Regular blogging is quite difficult at present, as we get ready for our move next month. Last night I had my big circuit farewell service. Some had questioned my choice of venue, one of the ecumenical churches I have served. Why not the main church I had served, a small ordinary Methodist church? I didn’t mean to sound arrogant, but I thought that after eight years here and building up all sorts of networks there might be a lot of people who wanted to say goodbye. I thought we needed a larger venue.
I was right: I arrived twenty minutes before the service was due to start and I couldn’t get in the large car park. The whole service went brilliantly well. My sermon, which could have caused a few ruffled feathers, had an amazing response. I would estimate that about a quarter of the congregation came forward at the end to be anointed with oil.
There was a bunfight afterwards, except I never made it to the church hall even to get a cup of tea, due to the number of people wanting to speak to me. By the time I arrived home, around 9:15 pm, I was emotionally shattered. I felt the same when I woke up this morning: legs like jelly, plus a headache. (And no, it was the usual non-alcoholic Methodist communion wine.)
Some of these emotions made a bit more sense when I read the following wonderful words this morning from Nancy Beach’s beautiful book An Hour On Sunday:
‘Take a moment to mentally scroll through names and faces of people in your church. Think of someone who came to faith through your community. Now call to mind a few more people – someone who discovered spiritual gifts, someone else who found healing for family relationships, another who learned how to manage money, care for her body, or worship his Creator in new ways. Can you think of specific names? Those people, those eternal souls, are the fruit of your labor. And people are what matter most to God …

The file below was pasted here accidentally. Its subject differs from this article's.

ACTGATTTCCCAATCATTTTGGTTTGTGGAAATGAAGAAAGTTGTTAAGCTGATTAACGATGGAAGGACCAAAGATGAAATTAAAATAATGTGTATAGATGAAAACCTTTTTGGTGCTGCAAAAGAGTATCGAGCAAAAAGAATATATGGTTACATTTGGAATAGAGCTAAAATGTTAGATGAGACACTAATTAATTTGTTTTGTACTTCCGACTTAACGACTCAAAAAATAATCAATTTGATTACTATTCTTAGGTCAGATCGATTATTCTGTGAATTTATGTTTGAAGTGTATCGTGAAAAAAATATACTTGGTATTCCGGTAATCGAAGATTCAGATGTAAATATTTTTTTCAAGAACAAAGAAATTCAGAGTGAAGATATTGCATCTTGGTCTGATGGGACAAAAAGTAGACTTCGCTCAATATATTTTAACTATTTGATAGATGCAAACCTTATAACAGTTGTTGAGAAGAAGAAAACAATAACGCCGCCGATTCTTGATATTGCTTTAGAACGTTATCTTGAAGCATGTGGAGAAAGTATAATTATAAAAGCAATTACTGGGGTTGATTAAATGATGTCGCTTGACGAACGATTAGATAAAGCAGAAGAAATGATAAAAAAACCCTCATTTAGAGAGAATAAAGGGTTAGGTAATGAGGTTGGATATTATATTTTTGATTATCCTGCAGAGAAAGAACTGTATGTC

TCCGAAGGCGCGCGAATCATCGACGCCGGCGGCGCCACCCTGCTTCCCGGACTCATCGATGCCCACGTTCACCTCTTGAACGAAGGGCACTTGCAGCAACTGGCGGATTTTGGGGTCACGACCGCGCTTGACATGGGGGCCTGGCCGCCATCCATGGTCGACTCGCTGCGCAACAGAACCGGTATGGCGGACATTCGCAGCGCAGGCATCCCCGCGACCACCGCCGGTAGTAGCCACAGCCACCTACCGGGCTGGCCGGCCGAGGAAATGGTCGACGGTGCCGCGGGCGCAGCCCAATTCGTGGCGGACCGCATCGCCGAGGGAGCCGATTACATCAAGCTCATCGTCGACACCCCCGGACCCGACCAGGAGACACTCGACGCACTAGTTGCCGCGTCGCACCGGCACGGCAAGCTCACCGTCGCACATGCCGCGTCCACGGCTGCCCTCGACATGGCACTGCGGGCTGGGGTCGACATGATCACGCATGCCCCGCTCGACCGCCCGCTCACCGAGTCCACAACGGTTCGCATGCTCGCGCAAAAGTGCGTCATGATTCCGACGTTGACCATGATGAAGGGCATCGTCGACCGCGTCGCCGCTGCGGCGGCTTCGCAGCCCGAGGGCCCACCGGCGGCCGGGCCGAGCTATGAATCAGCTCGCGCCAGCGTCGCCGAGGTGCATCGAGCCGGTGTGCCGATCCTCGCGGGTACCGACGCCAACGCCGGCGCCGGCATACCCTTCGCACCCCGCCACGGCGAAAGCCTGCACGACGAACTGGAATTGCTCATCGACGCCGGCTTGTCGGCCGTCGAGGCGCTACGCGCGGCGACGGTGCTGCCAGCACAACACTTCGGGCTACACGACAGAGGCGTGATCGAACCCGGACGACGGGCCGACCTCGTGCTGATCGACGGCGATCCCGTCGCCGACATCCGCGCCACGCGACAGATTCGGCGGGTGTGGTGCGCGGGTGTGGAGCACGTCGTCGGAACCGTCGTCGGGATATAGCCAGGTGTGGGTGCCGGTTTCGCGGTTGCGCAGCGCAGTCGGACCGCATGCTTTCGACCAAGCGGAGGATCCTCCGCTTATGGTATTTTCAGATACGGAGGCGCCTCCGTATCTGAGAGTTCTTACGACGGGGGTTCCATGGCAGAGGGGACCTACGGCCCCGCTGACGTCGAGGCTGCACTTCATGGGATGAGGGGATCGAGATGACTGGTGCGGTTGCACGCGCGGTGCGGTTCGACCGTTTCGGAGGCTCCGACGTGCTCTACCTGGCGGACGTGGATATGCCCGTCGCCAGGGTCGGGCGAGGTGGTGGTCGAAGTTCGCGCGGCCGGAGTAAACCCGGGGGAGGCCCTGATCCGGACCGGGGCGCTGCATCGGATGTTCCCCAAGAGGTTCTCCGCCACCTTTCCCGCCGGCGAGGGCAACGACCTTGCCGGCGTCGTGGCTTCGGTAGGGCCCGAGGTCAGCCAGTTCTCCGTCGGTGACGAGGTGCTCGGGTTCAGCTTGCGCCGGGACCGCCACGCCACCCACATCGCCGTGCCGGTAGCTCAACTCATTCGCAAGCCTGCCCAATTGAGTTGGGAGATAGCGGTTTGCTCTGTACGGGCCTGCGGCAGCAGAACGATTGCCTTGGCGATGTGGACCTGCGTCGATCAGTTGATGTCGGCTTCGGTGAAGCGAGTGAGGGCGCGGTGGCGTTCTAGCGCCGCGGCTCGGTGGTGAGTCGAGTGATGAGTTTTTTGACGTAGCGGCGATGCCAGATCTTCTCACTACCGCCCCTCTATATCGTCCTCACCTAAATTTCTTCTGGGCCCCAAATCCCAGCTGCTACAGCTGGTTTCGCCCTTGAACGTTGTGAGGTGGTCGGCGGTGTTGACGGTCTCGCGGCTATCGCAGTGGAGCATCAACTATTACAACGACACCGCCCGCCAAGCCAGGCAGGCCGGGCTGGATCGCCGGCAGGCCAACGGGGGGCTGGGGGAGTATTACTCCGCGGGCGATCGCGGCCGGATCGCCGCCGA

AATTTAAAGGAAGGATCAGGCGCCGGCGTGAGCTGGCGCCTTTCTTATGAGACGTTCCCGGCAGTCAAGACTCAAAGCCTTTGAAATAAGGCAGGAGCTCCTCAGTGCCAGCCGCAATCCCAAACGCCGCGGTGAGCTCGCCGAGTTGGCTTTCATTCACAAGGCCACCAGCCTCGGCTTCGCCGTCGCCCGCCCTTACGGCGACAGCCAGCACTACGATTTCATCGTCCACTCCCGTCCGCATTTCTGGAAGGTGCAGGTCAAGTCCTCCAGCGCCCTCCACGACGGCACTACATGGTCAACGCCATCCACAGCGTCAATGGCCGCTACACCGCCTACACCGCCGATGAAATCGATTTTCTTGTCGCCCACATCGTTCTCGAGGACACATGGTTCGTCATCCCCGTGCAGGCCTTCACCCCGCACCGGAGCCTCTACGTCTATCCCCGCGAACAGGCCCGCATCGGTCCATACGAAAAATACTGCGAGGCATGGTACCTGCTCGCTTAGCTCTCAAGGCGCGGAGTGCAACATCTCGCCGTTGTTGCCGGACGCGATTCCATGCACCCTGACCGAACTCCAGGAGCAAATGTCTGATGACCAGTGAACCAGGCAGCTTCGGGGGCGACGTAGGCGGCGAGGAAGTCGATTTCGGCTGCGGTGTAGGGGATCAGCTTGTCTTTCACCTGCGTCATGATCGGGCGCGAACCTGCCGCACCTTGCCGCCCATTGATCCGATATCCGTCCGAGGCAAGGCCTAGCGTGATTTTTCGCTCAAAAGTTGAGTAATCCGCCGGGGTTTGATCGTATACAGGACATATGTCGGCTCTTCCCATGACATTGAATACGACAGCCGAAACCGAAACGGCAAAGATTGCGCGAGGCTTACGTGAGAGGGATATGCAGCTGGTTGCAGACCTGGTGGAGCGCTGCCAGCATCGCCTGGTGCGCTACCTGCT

‘Every ministry is a scrapbook of faces, with new pages added every year. As we turn the pages of the scrapbook and look at each person’s eyes, we’re reminded of his or her story, of the impact of our church on that individual’s one and only life. Life change. There’s nothing more rewarding.’ (pp 254, 255)
So after eight years when I had really wondered whether what I had done here had been worth anything, when I had become painfully aware of my own failings (either true failings or those imposed by the unrealistic expectations of others) I think I’ve finally come to see that the jelly in my legs and the headache are about a realisation that I actually do have a ministry scrapbook I can take away from this place.